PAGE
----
Thursday, 16 November 2017


Hello, Dear Readers! This is the third and final part of the Turning Ideas into Plots workshop.

The last instalment introduced us to the basic plot diagram, like so:

Hopefully at this point you have enough solid story events fixed in your head to be able to fill in two or three of the points on the diagram, even if in quite a basic way. This, in turn, ought to give you a sense of the shape and pacing of the events you still need to devise. You have, effectively, the skeleton of a plot. Possibly when people ask what you're writing about, you can give them a brief summing up which touches on those main plot points, and they go 'Wow, sounds interesting'. 

But you still don't have a story.

What? After all that??? Well, as I’ve mentioned before, plot and story are not exactly the same thing. Plot is the skeleton. Story is the flesh. It’s the muscles and tendons and skin that cover and fill in the gaps between the bones. Without the story, like bones without tendons and muscles, the plot can’t move. It’s useless.

This where that saying I mentioned in Part #1 comes from: ideas are ten-a-penny, but execution is key. The execution of the story, the way you put those muscles together and use them to animate the skeleton, the texture of the skin you cover the whole thing with, that’s what turns your story either into a beautiful, vibrant, living creature – or a hulking, mouth-breathing Frankenstein's Monster. 

To illustrate this, let's take a look at a story that we all know well: Cinderella.

It's fairly easy for anyone to see how the main points of Cinderella's story would fit onto the plot diagram I showed you. Hence:
However, each of the sides of the diamond shape now need to be filled in with story – with the events which logically follow from First Plot Event to Character Action to Major Disaster and so on.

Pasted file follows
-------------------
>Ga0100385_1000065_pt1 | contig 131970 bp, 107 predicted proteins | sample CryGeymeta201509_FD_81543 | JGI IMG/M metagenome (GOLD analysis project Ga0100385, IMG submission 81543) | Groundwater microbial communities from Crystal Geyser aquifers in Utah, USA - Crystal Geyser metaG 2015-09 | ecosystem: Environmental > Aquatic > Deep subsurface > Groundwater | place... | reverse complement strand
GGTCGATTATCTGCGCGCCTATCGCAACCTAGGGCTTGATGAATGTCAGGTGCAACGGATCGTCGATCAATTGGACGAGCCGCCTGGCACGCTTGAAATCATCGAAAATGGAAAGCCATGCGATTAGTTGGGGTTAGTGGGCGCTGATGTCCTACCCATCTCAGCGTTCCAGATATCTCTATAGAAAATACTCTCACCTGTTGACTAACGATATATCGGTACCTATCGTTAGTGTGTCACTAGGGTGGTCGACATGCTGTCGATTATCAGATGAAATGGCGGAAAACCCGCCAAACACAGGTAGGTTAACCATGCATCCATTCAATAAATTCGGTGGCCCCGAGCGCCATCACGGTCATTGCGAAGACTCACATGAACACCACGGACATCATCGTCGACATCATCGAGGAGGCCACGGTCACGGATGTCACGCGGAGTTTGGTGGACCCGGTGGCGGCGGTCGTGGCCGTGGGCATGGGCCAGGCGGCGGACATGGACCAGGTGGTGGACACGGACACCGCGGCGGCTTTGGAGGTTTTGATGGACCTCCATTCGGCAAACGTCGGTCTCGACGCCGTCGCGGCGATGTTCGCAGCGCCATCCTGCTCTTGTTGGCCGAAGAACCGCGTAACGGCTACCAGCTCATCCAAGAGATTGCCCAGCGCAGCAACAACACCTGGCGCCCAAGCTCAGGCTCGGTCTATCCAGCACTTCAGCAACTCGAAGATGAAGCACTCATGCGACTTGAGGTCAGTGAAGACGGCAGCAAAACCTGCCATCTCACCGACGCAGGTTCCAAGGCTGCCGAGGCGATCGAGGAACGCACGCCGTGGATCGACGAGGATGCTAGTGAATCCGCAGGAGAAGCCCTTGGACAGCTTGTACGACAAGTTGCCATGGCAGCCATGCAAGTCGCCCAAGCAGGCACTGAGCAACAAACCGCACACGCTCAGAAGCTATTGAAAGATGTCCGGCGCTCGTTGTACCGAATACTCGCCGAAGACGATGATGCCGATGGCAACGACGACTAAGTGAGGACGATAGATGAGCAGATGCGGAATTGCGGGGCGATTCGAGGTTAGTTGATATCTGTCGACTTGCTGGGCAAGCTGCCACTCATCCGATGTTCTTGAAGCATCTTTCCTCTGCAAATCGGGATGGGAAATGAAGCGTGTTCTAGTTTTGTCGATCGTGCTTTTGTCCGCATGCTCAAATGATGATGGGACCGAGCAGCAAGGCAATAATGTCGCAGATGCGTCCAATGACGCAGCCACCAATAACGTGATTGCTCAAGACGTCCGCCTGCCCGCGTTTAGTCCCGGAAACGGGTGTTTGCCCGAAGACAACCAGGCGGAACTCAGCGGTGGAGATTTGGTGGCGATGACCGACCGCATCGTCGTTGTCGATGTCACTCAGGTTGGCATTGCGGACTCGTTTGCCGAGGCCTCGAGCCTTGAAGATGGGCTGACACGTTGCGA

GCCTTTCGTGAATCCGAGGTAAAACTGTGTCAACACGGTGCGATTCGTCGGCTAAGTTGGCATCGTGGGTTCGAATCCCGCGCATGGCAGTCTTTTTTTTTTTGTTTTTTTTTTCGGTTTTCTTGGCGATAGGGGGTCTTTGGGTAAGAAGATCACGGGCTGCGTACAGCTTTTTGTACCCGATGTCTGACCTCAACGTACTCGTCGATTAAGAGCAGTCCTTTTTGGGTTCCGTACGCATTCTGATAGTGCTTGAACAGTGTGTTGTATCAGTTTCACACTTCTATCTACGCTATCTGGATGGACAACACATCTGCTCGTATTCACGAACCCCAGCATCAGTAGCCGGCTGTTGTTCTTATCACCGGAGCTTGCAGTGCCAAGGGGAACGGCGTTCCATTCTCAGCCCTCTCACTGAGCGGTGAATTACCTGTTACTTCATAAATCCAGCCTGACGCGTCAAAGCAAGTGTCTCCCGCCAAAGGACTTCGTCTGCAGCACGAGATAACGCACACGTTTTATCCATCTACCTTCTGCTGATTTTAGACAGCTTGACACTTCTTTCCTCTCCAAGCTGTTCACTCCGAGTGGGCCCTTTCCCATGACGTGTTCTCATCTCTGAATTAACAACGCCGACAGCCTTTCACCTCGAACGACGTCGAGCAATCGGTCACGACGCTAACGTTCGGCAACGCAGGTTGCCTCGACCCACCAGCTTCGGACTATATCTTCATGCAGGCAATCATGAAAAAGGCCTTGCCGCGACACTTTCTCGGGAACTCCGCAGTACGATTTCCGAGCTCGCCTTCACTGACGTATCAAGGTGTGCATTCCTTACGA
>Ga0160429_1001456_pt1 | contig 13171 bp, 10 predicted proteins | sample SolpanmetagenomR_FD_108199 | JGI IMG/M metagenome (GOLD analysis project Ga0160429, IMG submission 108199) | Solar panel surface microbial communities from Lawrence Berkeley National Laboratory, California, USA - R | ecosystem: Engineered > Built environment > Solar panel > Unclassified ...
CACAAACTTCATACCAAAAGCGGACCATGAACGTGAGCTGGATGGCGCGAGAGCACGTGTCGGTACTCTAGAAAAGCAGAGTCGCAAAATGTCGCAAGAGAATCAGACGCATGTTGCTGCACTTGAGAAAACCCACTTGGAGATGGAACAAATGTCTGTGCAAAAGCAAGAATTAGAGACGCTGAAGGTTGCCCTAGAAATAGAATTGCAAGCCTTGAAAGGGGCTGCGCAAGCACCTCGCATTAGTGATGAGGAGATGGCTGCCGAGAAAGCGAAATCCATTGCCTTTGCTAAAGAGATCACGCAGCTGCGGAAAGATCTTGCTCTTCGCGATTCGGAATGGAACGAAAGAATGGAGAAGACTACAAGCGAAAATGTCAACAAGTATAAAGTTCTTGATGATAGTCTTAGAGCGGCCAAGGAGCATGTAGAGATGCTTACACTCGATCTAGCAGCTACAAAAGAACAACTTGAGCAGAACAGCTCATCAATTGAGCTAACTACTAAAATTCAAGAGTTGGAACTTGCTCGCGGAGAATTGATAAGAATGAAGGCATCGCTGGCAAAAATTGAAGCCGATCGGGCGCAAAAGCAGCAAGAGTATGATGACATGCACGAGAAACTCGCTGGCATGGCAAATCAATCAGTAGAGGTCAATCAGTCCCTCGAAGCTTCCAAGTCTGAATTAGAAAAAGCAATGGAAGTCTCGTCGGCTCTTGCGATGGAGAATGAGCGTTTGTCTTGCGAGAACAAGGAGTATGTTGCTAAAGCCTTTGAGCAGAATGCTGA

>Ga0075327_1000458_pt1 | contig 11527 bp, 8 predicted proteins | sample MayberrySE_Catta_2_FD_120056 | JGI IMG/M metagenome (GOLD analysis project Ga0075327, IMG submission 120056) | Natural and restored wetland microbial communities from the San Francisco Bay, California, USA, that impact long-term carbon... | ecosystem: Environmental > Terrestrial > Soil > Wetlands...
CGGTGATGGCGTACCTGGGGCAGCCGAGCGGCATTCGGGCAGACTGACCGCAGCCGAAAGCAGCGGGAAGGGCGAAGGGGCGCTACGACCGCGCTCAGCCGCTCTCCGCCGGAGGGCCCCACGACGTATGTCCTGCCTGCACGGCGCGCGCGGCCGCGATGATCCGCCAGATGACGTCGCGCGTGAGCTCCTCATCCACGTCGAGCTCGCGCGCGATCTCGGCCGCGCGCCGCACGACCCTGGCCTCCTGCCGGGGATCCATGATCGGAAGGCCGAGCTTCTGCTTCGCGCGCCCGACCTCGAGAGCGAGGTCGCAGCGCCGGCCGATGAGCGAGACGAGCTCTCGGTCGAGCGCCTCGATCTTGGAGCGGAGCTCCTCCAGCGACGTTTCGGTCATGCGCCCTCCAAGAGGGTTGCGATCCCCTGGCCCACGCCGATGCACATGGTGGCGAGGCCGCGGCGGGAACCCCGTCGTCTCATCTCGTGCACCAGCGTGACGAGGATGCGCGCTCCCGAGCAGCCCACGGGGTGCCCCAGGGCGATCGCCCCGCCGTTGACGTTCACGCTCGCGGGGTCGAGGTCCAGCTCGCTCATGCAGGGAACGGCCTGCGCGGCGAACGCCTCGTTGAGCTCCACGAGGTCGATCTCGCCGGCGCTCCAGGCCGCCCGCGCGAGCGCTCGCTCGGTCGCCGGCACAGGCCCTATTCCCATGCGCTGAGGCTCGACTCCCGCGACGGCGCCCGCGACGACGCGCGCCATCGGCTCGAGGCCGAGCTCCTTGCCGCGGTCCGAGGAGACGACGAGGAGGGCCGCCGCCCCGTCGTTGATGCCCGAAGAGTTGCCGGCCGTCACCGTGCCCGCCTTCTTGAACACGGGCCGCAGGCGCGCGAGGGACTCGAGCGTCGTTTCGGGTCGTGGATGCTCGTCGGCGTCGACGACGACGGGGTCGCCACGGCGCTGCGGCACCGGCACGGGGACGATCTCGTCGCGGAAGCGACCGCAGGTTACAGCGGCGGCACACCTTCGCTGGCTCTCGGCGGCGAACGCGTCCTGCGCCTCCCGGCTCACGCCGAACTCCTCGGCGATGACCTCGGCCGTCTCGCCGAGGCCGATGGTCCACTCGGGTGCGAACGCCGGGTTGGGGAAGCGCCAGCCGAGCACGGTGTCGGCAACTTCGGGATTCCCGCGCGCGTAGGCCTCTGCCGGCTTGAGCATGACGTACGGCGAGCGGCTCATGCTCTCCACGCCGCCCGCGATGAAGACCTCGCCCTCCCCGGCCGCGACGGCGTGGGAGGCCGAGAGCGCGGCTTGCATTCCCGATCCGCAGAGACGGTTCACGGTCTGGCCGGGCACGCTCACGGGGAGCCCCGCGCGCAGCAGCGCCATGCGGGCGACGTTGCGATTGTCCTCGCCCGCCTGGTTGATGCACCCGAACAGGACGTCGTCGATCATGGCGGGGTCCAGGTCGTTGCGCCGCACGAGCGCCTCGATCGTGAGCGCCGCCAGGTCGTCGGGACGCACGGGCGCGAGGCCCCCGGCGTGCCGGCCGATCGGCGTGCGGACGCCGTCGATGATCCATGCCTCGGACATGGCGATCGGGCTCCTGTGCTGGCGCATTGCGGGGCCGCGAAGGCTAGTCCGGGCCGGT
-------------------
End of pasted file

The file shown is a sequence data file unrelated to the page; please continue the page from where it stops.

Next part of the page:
And here’s the fun yet terrifying (yet fun!) part: if you and I were both to start out with that basic plot diagram above? We would, inevitably, come up with two radically different ways to get our heroine from point one to point two and onto point three, etc. Our different versions would encompass not only different events, but different tones in our writing, and different character motivations. That's why this diagram is useful on its own, even if you don't want to fill in anymore details – because it gives you that structure, that framework, within which to let your own unique ideas develop.

The way I normally work this out is to try and fill in the first side of the diamond in as much detail as possible before I start writing. Then I put in whatever details I can think of on the other sides. Like so:

Although I like to know in detail what events I'm aiming for, when it comes down to how to actually realise those events, the atmosphere and tone and the character arcs which weave in and around them, I like the freedom to make it all up as I go along. And usually I find that by the time in my first draft I've reached point two (Character Action) I've grown to know the world, story and characters well enough to be able to go on ahead and fill in the next side with a few more details too. The story teaches me about it as I go on. By the time I hit the halfway point I've got something that looks like this:

This is a story now, not just a plot. It includes scenes not just of action but reaction. It shows you the events I (as the author of this particular Cinderella retelling) think are significant enough to dramatise (lots of emphasis on the magic) how I'm going to handle the romance (love at first sight) ideas about the of emotional significance of events (Cinderella calls to the spirit of her death mother before the fairy appears - could it really BE the ghost of her mother?) and it makes you ask questions, rather than offering up a bare list of events.